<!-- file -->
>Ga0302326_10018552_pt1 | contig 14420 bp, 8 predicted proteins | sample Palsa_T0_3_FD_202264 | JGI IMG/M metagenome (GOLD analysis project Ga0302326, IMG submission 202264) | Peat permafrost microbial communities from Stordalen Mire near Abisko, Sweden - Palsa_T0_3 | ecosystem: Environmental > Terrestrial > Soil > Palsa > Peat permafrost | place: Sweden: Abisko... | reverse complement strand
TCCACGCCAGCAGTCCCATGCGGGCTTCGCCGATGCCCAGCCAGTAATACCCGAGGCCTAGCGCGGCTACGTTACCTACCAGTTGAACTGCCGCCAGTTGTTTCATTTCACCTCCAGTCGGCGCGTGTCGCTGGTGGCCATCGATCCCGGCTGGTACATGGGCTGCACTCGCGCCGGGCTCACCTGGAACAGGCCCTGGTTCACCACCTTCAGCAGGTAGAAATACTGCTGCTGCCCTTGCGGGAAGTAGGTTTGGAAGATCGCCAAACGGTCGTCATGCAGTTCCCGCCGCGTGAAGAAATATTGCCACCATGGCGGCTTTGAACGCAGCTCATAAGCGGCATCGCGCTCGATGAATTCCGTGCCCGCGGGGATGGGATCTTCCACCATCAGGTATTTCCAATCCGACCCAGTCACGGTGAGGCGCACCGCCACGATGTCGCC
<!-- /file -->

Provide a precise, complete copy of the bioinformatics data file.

>Ga0302326_10018552_pt1 | contig 14420 bp, 8 predicted proteins | sample Palsa_T0_3_FD_202264 | JGI IMG/M metagenome (GOLD analysis project Ga0302326, IMG submission 202264) | Peat permafrost microbial communities from Stordalen Mire near Abisko, Sweden - Palsa_T0_3 | ecosystem: Environmental > Terrestrial > Soil > Palsa > Peat permafrost | place: Sweden: Abisko... | reverse complement strand
TCCACGCCAGCAGTCCCATGCGGGCTTCGCCGATGCCCAGCCAGTAATACCCGAGGCCTAGCGCGGCTACGTTACCTACCAGTTGAACTGCCGCCAGTTGTTTCATTTCACCTCCAGTCGGCGCGTGTCGCTGGTGGCCATCGATCCCGGCTGGTACATGGGCTGCACTCGCGCCGGGCTCACCTGGAACAGGCCCTGGTTCACCACCTTCAGCAGGTAGAAATACTGCTGCTGCCCTTGCGGGAAGTAGGTTTGGAAGATCGCCAAACGGTCGTCATGCAGTTCCCGCCGCGTGAAGAAATATTGCCACCATGGCGGCTTTGAACGCAGCTCATAAGCGGCATCGCGCTCGATGAATTCCGTGCCCGCGGGGATGGGATCTTCCACCATCAGGTATTTCCAATCCGACCCAGTCACGGTGAGGCGCACCGCCACGATGTCGCC